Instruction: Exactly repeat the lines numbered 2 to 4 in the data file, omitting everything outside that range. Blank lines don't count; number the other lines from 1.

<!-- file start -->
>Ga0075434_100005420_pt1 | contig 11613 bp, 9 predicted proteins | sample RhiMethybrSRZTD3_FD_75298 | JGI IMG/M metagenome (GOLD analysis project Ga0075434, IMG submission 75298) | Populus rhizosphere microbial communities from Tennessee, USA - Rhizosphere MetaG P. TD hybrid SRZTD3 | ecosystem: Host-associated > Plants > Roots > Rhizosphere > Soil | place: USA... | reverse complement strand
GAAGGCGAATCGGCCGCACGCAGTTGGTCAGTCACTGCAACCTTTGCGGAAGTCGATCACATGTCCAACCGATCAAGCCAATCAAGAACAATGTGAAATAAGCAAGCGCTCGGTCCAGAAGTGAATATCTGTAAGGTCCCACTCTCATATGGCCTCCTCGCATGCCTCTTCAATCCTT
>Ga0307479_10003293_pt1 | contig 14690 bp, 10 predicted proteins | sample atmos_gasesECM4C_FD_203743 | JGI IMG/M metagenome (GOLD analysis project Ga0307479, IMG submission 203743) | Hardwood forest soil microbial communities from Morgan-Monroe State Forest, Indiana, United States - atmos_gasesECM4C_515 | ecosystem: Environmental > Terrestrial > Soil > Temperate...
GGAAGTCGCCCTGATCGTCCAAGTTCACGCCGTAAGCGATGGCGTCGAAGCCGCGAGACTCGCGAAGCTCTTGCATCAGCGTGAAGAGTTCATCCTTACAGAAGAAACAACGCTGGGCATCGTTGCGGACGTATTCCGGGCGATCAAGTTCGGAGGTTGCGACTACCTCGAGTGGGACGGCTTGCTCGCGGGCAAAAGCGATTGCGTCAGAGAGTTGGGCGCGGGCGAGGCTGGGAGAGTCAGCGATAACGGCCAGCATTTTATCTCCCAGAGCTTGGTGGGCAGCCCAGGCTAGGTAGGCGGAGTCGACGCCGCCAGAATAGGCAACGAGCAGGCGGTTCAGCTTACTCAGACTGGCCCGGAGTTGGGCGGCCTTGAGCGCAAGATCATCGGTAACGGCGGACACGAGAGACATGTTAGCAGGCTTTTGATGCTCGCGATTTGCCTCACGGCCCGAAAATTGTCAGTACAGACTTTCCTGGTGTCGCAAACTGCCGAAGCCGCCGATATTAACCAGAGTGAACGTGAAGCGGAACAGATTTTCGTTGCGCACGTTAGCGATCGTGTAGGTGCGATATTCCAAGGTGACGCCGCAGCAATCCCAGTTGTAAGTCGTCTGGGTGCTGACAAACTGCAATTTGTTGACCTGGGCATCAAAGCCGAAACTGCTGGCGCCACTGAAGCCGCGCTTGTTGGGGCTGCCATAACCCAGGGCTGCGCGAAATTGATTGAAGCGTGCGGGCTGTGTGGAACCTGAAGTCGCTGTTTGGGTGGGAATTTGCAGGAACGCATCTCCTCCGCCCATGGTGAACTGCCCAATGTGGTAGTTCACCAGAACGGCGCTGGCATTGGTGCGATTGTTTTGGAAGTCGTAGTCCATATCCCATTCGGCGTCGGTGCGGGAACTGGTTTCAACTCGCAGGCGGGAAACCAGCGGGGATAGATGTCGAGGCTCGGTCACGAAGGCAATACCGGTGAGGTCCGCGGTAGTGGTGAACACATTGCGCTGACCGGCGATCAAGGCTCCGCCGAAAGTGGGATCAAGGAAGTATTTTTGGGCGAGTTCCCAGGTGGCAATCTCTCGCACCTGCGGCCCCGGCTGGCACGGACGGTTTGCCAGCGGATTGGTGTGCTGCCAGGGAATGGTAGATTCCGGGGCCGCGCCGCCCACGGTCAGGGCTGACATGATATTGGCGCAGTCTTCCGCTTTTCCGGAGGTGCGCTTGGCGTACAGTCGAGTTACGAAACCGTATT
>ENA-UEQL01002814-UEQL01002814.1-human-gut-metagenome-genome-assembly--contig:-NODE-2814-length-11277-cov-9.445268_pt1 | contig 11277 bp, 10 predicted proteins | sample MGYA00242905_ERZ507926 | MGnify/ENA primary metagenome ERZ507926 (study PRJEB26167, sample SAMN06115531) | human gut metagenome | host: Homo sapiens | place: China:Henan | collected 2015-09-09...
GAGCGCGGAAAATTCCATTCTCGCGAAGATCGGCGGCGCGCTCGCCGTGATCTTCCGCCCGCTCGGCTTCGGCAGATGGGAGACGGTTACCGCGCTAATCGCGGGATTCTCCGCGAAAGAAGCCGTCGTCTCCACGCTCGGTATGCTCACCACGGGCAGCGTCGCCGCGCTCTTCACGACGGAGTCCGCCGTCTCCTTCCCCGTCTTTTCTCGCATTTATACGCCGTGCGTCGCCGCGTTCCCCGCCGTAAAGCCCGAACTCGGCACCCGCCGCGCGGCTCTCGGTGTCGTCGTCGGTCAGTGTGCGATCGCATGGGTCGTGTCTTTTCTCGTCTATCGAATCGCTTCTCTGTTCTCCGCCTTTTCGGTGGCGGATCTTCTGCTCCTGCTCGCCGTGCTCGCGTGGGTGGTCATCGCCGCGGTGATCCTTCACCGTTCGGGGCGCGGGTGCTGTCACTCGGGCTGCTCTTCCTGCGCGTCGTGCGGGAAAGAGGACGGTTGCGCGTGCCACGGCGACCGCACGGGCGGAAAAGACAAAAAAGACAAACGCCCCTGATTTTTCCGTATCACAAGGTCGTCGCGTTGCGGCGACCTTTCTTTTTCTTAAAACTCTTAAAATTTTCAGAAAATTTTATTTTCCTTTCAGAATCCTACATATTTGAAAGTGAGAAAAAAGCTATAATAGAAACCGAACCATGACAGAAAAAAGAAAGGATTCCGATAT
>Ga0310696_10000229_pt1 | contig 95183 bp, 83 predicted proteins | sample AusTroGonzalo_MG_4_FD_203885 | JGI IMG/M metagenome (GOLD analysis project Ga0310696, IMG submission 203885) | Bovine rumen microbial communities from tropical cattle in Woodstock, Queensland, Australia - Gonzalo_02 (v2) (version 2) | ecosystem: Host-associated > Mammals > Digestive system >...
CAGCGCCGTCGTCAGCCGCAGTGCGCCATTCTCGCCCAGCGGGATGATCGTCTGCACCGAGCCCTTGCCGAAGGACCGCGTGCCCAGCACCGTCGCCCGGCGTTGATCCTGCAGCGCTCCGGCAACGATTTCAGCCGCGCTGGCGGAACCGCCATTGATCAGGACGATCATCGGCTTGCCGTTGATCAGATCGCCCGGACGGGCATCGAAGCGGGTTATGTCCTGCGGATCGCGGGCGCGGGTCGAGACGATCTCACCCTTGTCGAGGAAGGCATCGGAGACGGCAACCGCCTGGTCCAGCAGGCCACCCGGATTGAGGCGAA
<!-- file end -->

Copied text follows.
GAAGGCGAATCGGCCGCACGCAGTTGGTCAGTCACTGCAACCTTTGCGGAAGTCGATCACATGTCCAACCGATCAAGCCAATCAAGAACAATGTGAAATAAGCAAGCGCTCGGTCCAGAAGTGAATATCTGTAAGGTCCCACTCTCATATGGCCTCCTCGCATGCCTCTTCAATCCTT
>Ga0307479_10003293_pt1 | contig 14690 bp, 10 predicted proteins | sample atmos_gasesECM4C_FD_203743 | JGI IMG/M metagenome (GOLD analysis project Ga0307479, IMG submission 203743) | Hardwood forest soil microbial communities from Morgan-Monroe State Forest, Indiana, United States - atmos_gasesECM4C_515 | ecosystem: Environmental > Terrestrial > Soil > Temperate...
GGAAGTCGCCCTGATCGTCCAAGTTCACGCCGTAAGCGATGGCGTCGAAGCCGCGAGACTCGCGAAGCTCTTGCATCAGCGTGAAGAGTTCATCCTTACAGAAGAAACAACGCTGGGCATCGTTGCGGACGTATTCCGGGCGATCAAGTTCGGAGGTTGCGACTACCTCGAGTGGGACGGCTTGCTCGCGGGCAAAAGCGATTGCGTCAGAGAGTTGGGCGCGGGCGAGGCTGGGAGAGTCAGCGATAACGGCCAGCATTTTATCTCCCAGAGCTTGGTGGGCAGCCCAGGCTAGGTAGGCGGAGTCGACGCCGCCAGAATAGGCAACGAGCAGGCGGTTCAGCTTACTCAGACTGGCCCGGAGTTGGGCGGCCTTGAGCGCAAGATCATCGGTAACGGCGGACACGAGAGACATGTTAGCAGGCTTTTGATGCTCGCGATTTGCCTCACGGCCCGAAAATTGTCAGTACAGACTTTCCTGGTGTCGCAAACTGCCGAAGCCGCCGATATTAACCAGAGTGAACGTGAAGCGGAACAGATTTTCGTTGCGCACGTTAGCGATCGTGTAGGTGCGATATTCCAAGGTGACGCCGCAGCAATCCCAGTTGTAAGTCGTCTGGGTGCTGACAAACTGCAATTTGTTGACCTGGGCATCAAAGCCGAAACTGCTGGCGCCACTGAAGCCGCGCTTGTTGGGGCTGCCATAACCCAGGGCTGCGCGAAATTGATTGAAGCGTGCGGGCTGTGTGGAACCTGAAGTCGCTGTTTGGGTGGGAATTTGCAGGAACGCATCTCCTCCGCCCATGGTGAACTGCCCAATGTGGTAGTTCACCAGAACGGCGCTGGCATTGGTGCGATTGTTTTGGAAGTCGTAGTCCATATCCCATTCGGCGTCGGTGCGGGAACTGGTTTCAACTCGCAGGCGGGAAACCAGCGGGGATAGATGTCGAGGCTCGGTCACGAAGGCAATACCGGTGAGGTCCGCGGTAGTGGTGAACACATTGCGCTGACCGGCGATCAAGGCTCCGCCGAAAGTGGGATCAAGGAAGTATTTTTGGGCGAGTTCCCAGGTGGCAATCTCTCGCACCTGCGGCCCCGGCTGGCACGGACGGTTTGCCAGCGGATTGGTGTGCTGCCAGGGAATGGTAGATTCCGGGGCCGCGCCGCCCACGGTCAGGGCTGACATGATATTGGCGCAGTCTTCCGCTTTTCCGGAGGTGCGCTTGGCGTACAGTCGAGTTACGAAACCGTATT